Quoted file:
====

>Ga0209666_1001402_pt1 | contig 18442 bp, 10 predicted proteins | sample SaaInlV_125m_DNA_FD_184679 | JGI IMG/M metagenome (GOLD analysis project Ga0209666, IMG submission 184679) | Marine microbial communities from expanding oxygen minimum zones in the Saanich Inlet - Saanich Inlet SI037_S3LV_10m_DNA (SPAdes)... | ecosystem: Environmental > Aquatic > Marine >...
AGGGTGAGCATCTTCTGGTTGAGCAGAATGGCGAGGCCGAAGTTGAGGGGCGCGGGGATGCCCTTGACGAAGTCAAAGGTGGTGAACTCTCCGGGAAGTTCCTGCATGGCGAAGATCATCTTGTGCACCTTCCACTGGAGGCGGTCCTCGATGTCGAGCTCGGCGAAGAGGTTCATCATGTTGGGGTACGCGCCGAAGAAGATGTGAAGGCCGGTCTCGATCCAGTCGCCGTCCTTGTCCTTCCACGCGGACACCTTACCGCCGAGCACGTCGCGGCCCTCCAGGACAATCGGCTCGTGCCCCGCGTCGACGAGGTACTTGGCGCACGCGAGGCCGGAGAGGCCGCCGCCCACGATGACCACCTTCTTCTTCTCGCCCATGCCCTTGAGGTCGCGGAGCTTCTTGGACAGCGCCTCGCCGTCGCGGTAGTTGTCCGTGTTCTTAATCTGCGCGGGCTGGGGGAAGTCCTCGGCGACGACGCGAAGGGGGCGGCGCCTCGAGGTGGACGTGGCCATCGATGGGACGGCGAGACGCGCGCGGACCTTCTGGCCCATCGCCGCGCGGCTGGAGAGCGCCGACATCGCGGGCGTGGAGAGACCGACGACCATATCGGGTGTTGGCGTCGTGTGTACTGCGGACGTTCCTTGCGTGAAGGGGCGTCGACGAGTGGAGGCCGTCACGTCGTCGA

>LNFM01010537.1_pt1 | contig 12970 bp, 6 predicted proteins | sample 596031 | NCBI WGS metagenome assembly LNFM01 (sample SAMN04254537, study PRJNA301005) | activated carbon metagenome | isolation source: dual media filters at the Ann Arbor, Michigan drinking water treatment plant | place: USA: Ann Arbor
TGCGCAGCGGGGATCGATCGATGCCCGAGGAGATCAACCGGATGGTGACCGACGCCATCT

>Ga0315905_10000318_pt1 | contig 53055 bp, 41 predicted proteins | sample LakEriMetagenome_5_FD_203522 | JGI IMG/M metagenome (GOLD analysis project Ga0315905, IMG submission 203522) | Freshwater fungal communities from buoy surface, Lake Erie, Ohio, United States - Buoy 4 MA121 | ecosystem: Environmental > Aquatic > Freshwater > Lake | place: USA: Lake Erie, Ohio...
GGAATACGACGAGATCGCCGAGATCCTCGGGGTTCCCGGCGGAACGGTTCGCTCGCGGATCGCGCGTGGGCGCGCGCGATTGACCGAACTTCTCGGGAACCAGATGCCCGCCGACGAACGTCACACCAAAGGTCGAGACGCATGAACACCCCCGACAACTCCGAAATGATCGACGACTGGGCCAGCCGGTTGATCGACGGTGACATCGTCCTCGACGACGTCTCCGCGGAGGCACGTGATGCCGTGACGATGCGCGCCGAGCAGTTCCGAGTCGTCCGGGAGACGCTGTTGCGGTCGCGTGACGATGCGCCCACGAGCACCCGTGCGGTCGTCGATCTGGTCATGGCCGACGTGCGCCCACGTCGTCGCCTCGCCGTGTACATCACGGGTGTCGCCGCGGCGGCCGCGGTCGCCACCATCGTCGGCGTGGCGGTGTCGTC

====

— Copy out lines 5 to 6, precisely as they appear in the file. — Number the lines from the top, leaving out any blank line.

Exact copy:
>Ga0315905_10000318_pt1 | contig 53055 bp, 41 predicted proteins | sample LakEriMetagenome_5_FD_203522 | JGI IMG/M metagenome (GOLD analysis project Ga0315905, IMG submission 203522) | Freshwater fungal communities from buoy surface, Lake Erie, Ohio, United States - Buoy 4 MA121 | ecosystem: Environmental > Aquatic > Freshwater > Lake | place: USA: Lake Erie, Ohio...
GGAATACGACGAGATCGCCGAGATCCTCGGGGTTCCCGGCGGAACGGTTCGCTCGCGGATCGCGCGTGGGCGCGCGCGATTGACCGAACTTCTCGGGAACCAGATGCCCGCCGACGAACGTCACACCAAAGGTCGAGACGCATGAACACCCCCGACAACTCCGAAATGATCGACGACTGGGCCAGCCGGTTGATCGACGGTGACATCGTCCTCGACGACGTCTCCGCGGAGGCACGTGATGCCGTGACGATGCGCGCCGAGCAGTTCCGAGTCGTCCGGGAGACGCTGTTGCGGTCGCGTGACGATGCGCCCACGAGCACCCGTGCGGTCGTCGATCTGGTCATGGCCGACGTGCGCCCACGTCGTCGCCTCGCCGTGTACATCACGGGTGTCGCCGCGGCGGCCGCGGTCGCCACCATCGTCGGCGTGGCGGTGTCGTC